Still gazing with fond remembrance at Good's trousers, Infadoos next informed us that he had summoned the regiments to explain to them fully the rebellion which was decided on by the chiefs, and to introduce to them the rightful heir to the throne, Ignosi.
In half an hour the troops, in all nearly twenty thousand men, constituting the flower of the Kukuana army, were mustered on a large, open space, to which we proceeded. The men were drawn up in three sides of a dense square, and presented a magnificent spectacle. We took our station on the open side of the square, and were speedily surrounded by all the principal chiefs and. officers.
These, after silence had been proclaimed, Infadoos proceeded to address. He narrated to them in vigorous and graceful language - -for, like most Kukuanas of high rank, he was a born orator - the history of Ignosi's father, how he had been basely murdered by Twala, the king, and his wife and child driven out to starve. Then he pointed out how the land suffered and groaned under Twala's cruel rule, instancing the proceedings of the previous night, when, under pretence of their being evil-doers, many of the noblest in the land had been hauled forth and cruelly done to death. Next he went on to say that the white lords from the stars, looking down on the land, had perceived its trouble, and determined, at great personal inconvenience, to alleviate its lot; how they had accordingly taken the real king of the country, Ignosi, who was languishing in exile, by the hand and led him over the mountains; how they had seen the wickedness of Twala's doings, and for a sign to the wavering, and to save the life of the girl Foulata, had actually, by the exercise of their high magic, put out the sun and slain the young fiend, Scragga; and how they were prepared to stand by them, and assist them to overthrow Twala, and set up the rightful king - Ignosi, in his place.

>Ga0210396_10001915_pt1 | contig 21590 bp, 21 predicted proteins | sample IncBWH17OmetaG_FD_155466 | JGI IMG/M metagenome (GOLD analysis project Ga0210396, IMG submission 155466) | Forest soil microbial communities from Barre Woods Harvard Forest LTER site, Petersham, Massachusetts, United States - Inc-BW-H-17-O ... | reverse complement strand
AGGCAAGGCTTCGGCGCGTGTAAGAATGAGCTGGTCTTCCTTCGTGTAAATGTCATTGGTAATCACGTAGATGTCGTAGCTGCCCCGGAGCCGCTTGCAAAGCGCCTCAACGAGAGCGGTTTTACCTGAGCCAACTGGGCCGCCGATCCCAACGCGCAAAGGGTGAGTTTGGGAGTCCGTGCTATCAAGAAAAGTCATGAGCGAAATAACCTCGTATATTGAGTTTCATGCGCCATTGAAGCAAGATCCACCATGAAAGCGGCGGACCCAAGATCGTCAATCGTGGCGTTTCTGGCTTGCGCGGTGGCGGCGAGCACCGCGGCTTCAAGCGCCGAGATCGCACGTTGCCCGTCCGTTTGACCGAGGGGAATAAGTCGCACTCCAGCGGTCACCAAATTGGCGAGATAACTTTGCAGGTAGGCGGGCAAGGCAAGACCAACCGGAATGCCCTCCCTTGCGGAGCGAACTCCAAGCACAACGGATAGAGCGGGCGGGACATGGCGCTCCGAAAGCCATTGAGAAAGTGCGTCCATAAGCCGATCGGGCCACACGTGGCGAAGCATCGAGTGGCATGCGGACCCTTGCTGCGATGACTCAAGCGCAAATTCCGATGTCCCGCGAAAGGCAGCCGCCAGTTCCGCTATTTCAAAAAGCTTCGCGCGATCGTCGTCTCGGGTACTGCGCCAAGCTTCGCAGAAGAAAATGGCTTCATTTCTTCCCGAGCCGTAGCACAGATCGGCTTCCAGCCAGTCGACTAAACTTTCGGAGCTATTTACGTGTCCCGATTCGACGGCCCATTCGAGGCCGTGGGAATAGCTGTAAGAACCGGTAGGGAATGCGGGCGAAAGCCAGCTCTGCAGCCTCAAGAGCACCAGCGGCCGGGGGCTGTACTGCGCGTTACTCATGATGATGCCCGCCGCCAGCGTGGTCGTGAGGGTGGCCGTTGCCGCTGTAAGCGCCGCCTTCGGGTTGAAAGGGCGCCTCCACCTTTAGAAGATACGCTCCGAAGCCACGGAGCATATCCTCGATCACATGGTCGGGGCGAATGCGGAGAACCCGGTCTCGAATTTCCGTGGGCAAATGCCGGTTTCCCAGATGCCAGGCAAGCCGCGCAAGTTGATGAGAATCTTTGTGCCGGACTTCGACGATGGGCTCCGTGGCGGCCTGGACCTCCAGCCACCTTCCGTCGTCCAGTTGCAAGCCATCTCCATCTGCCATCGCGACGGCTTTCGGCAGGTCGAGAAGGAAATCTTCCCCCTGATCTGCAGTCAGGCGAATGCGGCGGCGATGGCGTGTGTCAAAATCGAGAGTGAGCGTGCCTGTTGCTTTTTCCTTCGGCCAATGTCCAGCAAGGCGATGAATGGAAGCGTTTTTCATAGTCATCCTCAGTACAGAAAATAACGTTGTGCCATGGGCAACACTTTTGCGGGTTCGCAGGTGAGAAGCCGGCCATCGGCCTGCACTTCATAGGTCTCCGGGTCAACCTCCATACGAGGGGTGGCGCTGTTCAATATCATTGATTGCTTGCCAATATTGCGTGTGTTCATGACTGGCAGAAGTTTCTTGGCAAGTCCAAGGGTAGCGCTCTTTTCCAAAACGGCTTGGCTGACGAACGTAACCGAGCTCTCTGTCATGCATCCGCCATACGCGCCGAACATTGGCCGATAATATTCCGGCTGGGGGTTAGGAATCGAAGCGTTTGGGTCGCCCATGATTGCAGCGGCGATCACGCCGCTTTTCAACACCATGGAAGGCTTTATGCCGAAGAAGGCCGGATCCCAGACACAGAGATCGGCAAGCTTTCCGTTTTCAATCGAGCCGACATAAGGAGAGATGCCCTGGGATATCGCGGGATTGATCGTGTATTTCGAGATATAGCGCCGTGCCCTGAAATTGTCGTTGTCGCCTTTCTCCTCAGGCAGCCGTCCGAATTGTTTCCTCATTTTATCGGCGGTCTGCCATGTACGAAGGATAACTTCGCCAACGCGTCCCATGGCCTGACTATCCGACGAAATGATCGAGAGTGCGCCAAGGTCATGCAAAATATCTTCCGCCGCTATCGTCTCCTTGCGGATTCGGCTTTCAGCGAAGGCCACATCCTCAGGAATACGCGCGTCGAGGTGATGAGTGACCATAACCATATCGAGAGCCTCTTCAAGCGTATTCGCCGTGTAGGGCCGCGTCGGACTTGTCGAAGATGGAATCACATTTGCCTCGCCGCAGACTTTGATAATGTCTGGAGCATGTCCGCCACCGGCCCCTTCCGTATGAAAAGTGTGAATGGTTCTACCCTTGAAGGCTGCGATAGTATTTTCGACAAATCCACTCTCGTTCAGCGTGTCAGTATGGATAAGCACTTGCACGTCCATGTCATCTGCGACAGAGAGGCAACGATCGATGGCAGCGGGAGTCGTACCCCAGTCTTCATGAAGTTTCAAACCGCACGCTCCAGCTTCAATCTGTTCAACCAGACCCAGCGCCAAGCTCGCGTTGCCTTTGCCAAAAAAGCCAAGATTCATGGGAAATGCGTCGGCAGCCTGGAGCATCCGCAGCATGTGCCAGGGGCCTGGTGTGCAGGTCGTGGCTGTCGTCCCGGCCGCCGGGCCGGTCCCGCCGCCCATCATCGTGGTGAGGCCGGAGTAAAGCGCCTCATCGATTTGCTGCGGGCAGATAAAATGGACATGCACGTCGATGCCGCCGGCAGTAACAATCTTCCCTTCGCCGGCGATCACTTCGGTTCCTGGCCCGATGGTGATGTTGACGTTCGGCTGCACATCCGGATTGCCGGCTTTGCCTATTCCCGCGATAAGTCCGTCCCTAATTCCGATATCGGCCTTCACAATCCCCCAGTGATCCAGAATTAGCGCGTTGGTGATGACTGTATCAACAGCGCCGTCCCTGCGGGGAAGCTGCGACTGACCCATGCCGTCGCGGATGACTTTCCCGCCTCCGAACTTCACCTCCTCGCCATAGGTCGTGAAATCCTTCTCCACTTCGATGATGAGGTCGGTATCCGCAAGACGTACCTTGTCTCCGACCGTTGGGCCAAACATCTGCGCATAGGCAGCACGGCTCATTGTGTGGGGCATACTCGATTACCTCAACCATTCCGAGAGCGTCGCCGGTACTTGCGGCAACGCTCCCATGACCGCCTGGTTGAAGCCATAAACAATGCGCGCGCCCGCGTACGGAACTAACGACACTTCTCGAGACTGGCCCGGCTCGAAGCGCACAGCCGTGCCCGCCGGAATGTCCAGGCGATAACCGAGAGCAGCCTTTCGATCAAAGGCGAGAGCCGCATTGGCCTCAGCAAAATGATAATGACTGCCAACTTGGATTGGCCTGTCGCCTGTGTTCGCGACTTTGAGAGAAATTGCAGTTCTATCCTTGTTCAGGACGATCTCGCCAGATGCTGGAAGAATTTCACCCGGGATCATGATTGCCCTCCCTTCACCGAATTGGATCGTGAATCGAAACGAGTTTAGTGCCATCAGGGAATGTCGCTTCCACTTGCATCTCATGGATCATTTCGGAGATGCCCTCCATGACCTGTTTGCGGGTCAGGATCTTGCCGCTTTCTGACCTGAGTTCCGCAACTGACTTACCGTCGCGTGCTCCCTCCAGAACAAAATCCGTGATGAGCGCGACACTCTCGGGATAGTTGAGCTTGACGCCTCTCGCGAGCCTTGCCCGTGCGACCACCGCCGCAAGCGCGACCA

He finished his discourse amid a murmur of approbation, and then Ignosi stepped forward and began to speak. Having reiterated all that Infadoos, his uncle, had said, he concluded a powerful speech in these words:
"O chiefs, captains, soldiers, and people, ye have heard my words. Now must ye make choice between me and him who sits upon my throne, the uncle who killed his brother, and hunted his brother's child forth to die in the cold and the night. That I am indeed the king these" - pointing to the chiefs - "can tell ye, for they have seen the snake about my middle. If I were not the king, would these white men be on my side, with all their magic? Tremble, chiefs, captains, soldiers, and people! Is not the darkness they have brought upon the land to confound Twala, and cover our flight, yet before your eyes?"
"It is," answered the soldiers.
"I am the king; I say to ye, I am the king," went on Ignosi, drawing up his great stature to its full, and lifting his broad-bladed battle-axe above his head. "If there be any man among ye who says that it is not so, let him stand forth, and I will fight him now, and his blood shall be a red token that I tell ye true. Let him stand forth, I say"; and he shook the great axe till it flashed in the sunlight.
As nobody seemed inclined to respond to this heroic version of "Dilly, Dilly, come and be killed," our late henchman proceeded with his address.
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